Hollywood's 80's film revival from all-female Ghostbusters to pensioner Indiana Jones

Eighties ‘cult classics’ including Top Gun, Beetlejuice and Blade Runner are all making a return to the big screen

The female-led Ghostbusters movie is generating a lot of hype ahead of its UK cinema release on 15 July, just over 30 years on from the release of the original.

It joins an ever-growing list of 1980s remakes and sequels set to explode onto our screens, including new versions of Top Gun, Indiana Jones, Blade Runner, Escape from New York and Beetlejuice.

So why the sudden major craze for these reboots? Is it a genuine interest in 1980s nostalgia or simply US studios looking to monetise their back catalogues with great brand association?

The answer is probably a bit of both. The studios and other production companies revisiting 1980s movies have the advantage of targeting the teens and twentysomethings who might not have seen or even heard of the original movies, all the while knowing that the thirty-, forty- and fiftysomethings will remember the first ones with fondness and most likely return. 

Which is not to say that news of a sacred childhood film getting a rework always goes down well. New Ghostbusters director Paul Feig has had to handle a torrent of harsh words and demands from die-hard fans of the original sci-fi comedy on Twitter.

This reached boiling point recently when the film’s trailer was released online. Feig posted the words “fuck the haters” in response to criticisms of one of his lead characters; Patty Tolan (played by Leslie Jones), a New York City transport worker has been accused of being a racist stereotype.

“They can attack me all they like, although I’d prefer it if they didn’t,” says Feig. “But when they go directly to Melissa [McCarthy] or Leslie’s Twitter accounts and say something horrible, I have a problem. They are hired guns, it’s not their fault.”

Feig and his co-writer Katie Dippold decided not to go down the sequel route that had been touted for a while, partly because Harold Ramis had died and Bill Murray had turned it down several times, but also because Feig was concerned about the conceit of them falling on hard times.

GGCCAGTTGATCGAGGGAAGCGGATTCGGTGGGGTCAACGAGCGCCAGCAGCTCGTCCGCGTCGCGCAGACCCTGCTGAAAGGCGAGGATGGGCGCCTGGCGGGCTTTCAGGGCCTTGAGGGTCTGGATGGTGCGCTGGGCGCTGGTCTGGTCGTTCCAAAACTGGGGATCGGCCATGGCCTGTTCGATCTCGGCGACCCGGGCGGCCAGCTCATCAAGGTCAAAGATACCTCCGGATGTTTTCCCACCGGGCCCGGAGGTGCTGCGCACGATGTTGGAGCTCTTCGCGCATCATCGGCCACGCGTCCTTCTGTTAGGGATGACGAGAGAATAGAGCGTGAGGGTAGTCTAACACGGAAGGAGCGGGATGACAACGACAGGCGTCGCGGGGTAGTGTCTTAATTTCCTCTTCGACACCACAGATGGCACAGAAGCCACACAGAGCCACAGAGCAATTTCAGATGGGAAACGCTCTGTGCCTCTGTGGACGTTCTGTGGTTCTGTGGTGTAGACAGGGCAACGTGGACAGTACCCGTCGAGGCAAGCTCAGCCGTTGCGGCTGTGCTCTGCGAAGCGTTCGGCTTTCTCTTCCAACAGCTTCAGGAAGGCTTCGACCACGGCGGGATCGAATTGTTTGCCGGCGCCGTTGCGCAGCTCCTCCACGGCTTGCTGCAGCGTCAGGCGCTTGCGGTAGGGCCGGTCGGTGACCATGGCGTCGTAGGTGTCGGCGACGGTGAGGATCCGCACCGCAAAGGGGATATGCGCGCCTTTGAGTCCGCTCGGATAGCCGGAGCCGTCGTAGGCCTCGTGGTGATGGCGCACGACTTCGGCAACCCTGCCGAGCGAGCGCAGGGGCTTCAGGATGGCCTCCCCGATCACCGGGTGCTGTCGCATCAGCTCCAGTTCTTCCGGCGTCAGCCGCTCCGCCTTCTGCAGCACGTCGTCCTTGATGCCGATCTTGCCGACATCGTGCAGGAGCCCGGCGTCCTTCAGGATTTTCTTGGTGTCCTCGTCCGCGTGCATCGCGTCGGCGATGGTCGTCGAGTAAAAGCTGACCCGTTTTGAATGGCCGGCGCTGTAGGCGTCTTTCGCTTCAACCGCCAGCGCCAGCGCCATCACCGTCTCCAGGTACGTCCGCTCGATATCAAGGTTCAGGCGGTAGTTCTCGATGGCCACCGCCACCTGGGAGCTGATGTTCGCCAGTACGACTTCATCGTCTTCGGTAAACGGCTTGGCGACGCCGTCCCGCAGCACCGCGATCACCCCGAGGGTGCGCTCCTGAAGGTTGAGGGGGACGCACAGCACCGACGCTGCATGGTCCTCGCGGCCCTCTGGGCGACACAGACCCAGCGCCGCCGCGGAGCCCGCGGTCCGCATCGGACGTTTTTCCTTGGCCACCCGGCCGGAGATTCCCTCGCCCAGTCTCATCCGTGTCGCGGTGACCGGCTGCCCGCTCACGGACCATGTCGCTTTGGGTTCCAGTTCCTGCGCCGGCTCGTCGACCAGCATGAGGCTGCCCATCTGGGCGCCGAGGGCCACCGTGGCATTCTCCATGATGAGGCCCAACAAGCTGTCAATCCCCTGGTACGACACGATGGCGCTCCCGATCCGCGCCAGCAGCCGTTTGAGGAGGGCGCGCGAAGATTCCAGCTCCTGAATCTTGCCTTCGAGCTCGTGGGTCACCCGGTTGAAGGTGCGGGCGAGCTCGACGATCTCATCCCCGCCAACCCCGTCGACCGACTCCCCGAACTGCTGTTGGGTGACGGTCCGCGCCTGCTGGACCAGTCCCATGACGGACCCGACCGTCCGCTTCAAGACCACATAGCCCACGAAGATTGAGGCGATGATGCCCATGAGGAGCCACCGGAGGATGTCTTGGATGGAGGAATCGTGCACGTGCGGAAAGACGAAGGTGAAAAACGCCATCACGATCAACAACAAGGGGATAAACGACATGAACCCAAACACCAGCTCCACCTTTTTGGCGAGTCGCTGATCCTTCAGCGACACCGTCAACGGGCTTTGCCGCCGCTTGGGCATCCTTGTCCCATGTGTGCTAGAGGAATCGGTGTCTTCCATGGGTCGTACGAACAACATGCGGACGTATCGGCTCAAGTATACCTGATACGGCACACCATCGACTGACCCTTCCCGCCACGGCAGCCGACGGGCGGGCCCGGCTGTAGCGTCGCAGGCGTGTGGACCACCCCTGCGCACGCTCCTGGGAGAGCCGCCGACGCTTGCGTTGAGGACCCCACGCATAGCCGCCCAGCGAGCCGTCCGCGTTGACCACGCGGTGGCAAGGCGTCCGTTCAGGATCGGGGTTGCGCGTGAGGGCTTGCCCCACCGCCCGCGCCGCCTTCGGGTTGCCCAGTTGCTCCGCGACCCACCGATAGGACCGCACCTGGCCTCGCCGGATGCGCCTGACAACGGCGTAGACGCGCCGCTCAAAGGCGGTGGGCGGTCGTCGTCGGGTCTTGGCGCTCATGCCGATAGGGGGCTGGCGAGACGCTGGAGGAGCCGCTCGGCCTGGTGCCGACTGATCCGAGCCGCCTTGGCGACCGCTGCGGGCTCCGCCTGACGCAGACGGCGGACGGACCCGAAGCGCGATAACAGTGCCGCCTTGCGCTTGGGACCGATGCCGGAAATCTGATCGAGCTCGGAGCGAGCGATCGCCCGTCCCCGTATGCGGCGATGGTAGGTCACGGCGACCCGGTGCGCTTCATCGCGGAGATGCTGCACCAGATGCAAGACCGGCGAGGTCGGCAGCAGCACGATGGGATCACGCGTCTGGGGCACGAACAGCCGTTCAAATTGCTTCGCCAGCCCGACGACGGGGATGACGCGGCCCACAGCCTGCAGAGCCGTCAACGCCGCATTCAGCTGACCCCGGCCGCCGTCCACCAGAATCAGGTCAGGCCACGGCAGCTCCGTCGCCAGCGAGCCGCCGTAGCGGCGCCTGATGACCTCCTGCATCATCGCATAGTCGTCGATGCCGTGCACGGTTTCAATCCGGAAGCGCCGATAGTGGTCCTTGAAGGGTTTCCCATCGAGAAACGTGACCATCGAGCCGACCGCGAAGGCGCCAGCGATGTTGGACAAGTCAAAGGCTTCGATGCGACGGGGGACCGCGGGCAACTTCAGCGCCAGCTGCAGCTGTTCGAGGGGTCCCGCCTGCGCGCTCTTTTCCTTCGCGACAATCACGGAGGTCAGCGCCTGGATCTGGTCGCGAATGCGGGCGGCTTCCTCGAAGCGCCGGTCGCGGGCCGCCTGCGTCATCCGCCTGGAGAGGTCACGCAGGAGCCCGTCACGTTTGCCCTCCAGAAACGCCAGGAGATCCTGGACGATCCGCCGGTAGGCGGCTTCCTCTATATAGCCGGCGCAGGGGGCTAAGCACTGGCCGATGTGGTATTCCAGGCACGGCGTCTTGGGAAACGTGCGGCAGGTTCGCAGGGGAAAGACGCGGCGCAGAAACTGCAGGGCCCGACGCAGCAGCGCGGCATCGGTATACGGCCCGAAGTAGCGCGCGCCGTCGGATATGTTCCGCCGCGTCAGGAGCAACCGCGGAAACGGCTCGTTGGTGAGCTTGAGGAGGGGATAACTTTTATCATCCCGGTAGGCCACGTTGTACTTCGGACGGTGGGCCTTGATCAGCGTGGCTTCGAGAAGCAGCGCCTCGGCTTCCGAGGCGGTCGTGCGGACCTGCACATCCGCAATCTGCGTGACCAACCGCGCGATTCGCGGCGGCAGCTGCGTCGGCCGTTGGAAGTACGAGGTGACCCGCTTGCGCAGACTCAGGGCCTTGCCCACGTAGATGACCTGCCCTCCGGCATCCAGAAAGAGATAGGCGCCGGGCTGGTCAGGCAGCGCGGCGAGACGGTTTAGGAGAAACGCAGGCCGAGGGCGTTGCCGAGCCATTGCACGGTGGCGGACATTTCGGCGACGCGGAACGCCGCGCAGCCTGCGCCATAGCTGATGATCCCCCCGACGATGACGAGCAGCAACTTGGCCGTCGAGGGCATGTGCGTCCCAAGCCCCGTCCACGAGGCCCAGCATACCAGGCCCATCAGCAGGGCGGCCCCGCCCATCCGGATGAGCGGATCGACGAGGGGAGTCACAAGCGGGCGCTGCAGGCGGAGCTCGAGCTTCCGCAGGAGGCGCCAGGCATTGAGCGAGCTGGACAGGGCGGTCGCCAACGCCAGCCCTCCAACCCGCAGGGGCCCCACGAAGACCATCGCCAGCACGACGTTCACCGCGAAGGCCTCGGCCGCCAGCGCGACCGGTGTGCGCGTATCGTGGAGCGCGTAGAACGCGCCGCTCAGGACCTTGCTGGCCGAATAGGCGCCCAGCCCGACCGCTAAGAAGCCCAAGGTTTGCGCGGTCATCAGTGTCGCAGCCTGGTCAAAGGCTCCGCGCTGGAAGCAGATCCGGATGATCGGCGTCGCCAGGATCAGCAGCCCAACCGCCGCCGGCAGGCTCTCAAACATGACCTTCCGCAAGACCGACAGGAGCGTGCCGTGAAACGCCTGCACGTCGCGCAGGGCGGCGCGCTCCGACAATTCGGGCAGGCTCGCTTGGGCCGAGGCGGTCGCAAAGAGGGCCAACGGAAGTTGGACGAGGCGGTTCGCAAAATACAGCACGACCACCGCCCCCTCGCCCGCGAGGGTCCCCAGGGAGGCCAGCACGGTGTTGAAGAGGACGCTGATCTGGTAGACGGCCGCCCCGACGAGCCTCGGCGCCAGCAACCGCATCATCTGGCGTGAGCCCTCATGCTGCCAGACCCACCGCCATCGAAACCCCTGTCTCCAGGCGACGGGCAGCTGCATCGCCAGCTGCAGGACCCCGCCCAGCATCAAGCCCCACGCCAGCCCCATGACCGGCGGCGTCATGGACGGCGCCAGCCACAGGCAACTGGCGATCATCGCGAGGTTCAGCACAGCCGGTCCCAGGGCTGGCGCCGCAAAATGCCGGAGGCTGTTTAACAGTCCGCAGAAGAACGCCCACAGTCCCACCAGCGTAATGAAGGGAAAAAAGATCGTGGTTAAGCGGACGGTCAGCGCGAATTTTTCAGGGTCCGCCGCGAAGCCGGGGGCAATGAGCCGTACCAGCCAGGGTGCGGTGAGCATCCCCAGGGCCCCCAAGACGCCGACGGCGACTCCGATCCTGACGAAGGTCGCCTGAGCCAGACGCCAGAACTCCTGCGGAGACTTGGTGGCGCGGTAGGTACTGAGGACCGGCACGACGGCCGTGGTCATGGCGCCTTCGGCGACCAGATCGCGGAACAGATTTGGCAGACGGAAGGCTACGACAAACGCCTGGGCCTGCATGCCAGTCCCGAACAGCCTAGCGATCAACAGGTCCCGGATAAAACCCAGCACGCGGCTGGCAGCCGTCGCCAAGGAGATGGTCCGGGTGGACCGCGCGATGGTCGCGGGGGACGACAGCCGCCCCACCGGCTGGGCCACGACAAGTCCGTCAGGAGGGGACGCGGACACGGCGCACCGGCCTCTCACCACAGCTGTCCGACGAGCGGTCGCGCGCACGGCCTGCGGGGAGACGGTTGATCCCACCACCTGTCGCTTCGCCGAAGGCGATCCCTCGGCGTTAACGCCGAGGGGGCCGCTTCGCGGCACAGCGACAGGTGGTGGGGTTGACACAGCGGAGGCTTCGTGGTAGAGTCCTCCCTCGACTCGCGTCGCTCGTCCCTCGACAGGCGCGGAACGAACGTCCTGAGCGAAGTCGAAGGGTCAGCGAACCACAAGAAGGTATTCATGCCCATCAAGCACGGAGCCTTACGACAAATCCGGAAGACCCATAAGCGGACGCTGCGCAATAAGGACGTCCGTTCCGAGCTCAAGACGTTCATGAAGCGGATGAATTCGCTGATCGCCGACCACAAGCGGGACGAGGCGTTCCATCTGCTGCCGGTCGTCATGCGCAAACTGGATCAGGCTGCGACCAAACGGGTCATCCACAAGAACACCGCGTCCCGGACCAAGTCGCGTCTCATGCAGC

Instead, he decided to take the popular franchise in a different direction, using the funny women he’d worked with previously, including McCarthy and Kristen Wiig from his hugely successful comedy Bridesmaids. “We’re not just doing a page-for-page remake,” insists Feig. “The only similarity is that ghosts show up and the ghostbusters have to stop them.”

That said, there are, inevitably, references to the original, including cameos from some of the original cast members, most notably Murray, and the return of the Ecto-1 car, proton packs and Slimer the ghost. “There are certain things that we and the audience would be pretty bummed about if they weren’t in it. A movie like this should be comfort food. My only goal is to entertain a wide audience,” adds Feig. 

Harrison Ford as Indiana Jones in 1984

Would that it were so simple. “There are some films so beloved and identifiable with a particular person or group of people, like Ghostbusters and Back to the Future, that it’s difficult to go back there,” says film analyst Robert Mitchell. “But the fact that Feig is doing an all-female ghostbusters is actually a clever stroke, because they’re not trying to replace Bill Murray and co. Although it’s also a good move to have them on board.”

The same can be said of last year’s National Lampoon Vacation remake, which saw Chevy Chase and Beverly D’Angelo reprise their roles as Clark and Ellen Griswold, but this time the story focused on their grown-up son, Rusty (Ed Helms), and his family.